David Thompson: Green papaya salad (Som dtam malakor)


  • Serves 2 people

  • 3 garlic cloves
  • Good pinch of salt
  • 2 tbsp roasted peanuts, coarsely crushed
  • 2 tbsp dried prawns, rinsed and drained
  • 2 slices or small wedges of lime (optional)
  • 6 cherry tomatoes, quartered
  • 2 snake beans, cut into 1 cm lengths
  • 4-6 bird’s eye chillies (scuds), to taste
  • 2 cups shredded green papaya, from about 1 small papaya
  • 3-4 tbsp shaved palm sugar, to taste
  • 2-3 tbsp fish sauce
  • 2-3 tbsp lime juice
  • 1 tbsp tamarind water
  • To serve: steamed rice and raw vegetables
01   Using a pestle and mortar, pound the garlic with the salt then add the peanuts and dried prawns and pound to a coarse paste. Add the lime (if using), bruising it with the pestle, then add the cherry tomatoes and beans to the mortar and carefully work everything together. Next add the bird’s eye chillies, barely crushing them. The more they are pounded, the hotter the dish – and how hot you want it is up to you. Add them earlier if you’re after revenge.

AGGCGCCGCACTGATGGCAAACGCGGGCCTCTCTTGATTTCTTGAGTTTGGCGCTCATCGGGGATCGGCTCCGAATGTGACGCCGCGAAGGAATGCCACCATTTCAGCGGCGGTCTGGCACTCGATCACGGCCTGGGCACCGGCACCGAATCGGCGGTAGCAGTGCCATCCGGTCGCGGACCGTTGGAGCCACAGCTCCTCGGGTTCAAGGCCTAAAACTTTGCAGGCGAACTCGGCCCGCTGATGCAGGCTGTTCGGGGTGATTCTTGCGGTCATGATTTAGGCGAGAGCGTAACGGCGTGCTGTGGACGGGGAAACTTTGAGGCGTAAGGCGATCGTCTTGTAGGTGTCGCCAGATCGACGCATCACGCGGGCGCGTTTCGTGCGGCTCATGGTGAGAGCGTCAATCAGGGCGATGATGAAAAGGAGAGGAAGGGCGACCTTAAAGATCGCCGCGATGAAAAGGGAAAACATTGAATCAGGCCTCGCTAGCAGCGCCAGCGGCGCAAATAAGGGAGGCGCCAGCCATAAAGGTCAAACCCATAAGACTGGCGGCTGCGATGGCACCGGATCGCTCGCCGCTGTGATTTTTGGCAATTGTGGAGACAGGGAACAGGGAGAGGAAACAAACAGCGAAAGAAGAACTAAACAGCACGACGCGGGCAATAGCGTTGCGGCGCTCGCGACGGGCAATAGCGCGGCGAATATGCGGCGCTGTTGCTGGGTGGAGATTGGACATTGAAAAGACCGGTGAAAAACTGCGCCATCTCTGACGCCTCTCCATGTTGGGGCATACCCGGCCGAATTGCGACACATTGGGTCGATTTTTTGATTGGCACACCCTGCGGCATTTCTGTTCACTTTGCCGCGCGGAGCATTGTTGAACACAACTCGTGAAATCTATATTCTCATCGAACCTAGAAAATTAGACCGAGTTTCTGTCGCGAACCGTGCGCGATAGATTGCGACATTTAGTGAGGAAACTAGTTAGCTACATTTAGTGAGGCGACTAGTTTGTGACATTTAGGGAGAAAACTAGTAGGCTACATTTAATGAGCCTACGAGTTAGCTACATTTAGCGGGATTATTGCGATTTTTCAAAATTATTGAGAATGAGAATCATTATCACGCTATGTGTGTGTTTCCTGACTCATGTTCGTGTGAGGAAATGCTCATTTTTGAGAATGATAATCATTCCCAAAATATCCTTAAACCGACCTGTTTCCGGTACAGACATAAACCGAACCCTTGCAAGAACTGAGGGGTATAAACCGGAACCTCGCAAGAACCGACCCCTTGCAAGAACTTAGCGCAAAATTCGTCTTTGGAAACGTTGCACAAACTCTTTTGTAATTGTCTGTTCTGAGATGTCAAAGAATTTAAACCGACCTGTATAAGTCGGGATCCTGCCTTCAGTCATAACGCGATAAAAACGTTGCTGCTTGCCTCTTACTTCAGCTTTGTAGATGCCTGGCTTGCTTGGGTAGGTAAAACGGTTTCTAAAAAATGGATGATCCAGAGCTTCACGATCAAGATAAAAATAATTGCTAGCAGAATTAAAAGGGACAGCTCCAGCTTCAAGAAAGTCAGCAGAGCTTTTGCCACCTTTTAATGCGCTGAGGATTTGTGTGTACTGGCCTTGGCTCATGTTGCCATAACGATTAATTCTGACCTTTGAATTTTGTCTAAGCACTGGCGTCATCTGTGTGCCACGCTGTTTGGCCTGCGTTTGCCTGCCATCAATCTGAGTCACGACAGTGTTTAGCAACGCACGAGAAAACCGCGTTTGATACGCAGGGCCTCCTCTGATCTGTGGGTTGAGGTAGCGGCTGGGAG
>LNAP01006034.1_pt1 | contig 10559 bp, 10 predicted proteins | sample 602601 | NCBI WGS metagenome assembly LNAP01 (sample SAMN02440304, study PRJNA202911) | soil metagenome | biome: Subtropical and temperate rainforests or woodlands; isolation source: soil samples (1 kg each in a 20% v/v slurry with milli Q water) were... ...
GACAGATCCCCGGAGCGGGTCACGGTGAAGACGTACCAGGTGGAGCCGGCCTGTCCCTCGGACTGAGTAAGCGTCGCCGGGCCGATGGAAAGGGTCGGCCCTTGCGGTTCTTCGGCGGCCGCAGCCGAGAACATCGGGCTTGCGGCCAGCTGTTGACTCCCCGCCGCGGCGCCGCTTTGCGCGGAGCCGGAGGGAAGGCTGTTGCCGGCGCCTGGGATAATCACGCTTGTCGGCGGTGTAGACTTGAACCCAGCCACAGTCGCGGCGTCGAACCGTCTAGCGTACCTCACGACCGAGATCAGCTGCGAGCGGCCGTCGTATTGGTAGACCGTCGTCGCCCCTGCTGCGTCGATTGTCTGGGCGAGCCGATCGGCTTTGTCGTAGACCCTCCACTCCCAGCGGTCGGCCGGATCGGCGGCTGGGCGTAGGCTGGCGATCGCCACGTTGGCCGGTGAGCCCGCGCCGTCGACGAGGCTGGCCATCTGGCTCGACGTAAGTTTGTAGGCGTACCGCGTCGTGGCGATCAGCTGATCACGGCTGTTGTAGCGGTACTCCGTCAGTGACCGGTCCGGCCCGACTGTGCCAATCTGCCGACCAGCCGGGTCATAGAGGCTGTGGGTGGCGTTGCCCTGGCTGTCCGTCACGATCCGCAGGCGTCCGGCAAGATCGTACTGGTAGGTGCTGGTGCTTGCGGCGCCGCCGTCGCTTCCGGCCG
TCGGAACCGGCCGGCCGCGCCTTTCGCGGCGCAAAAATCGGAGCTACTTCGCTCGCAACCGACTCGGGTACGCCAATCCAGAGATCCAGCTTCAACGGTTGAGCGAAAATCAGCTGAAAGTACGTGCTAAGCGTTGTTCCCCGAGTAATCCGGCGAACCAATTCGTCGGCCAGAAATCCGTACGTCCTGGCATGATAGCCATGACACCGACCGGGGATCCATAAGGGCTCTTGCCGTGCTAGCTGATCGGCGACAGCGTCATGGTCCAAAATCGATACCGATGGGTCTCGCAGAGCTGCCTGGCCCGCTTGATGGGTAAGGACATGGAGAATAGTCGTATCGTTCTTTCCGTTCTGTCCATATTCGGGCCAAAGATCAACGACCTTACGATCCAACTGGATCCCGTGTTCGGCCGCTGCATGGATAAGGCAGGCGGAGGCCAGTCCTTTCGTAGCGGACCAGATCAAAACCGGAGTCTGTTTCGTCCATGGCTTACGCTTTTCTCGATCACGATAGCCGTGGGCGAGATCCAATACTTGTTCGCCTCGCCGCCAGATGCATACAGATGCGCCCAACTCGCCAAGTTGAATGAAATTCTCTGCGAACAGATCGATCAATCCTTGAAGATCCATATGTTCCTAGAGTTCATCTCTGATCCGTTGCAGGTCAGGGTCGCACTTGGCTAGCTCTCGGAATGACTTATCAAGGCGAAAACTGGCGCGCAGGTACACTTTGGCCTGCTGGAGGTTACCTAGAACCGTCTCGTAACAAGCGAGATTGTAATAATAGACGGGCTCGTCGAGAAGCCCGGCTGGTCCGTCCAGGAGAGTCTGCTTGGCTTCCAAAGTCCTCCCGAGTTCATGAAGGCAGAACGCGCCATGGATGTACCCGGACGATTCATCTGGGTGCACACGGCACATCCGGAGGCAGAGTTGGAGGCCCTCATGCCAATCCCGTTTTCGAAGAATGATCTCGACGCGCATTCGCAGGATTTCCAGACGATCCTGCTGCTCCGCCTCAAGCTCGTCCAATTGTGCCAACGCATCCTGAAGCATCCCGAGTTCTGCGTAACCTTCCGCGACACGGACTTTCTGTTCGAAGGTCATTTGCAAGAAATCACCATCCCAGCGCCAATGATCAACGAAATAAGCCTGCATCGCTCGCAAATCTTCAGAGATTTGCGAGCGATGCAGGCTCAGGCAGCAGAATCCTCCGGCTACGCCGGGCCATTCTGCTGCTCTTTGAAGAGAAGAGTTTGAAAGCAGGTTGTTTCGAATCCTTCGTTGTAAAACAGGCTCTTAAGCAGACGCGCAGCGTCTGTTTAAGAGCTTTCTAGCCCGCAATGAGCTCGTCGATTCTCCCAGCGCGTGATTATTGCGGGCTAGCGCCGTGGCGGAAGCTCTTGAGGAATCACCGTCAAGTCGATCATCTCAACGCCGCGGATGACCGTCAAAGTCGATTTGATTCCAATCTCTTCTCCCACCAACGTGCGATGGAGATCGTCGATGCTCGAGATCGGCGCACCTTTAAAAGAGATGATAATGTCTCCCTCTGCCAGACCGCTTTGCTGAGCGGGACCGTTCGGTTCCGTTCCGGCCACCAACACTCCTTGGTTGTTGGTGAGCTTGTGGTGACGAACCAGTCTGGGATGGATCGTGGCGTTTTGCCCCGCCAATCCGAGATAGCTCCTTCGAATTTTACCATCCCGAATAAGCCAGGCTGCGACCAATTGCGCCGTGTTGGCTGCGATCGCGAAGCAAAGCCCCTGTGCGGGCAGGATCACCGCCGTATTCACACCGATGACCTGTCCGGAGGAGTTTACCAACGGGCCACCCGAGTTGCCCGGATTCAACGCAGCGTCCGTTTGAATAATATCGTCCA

02   Finally, add the green papaya and lightly bruise with the pestle, while turning and tossing the mixture with a large spoon held in your other hand. Season the salad with palm sugar, fish sauce, lime juice and tamarind water. It should taste sweet, sour, hot and salty.
03   Place about 1 cup of steamed rice on each plate. Spoon over the green papaya salad and eat with fresh raw vegetables, such as cabbage, green beans and betel leaves.
Note This recipe is from Thai Street Food by David Thompson, published by Penguin Lantern ($100, hbk), and appeared in the November 2009 issue of Australian Gourmet Traveller. The specialty ingredients used in these recipes are available from Asian supermarkets and Asian greengrocers. David Thompson's recipes are reproduced here without Gourmet Traveller style changes.





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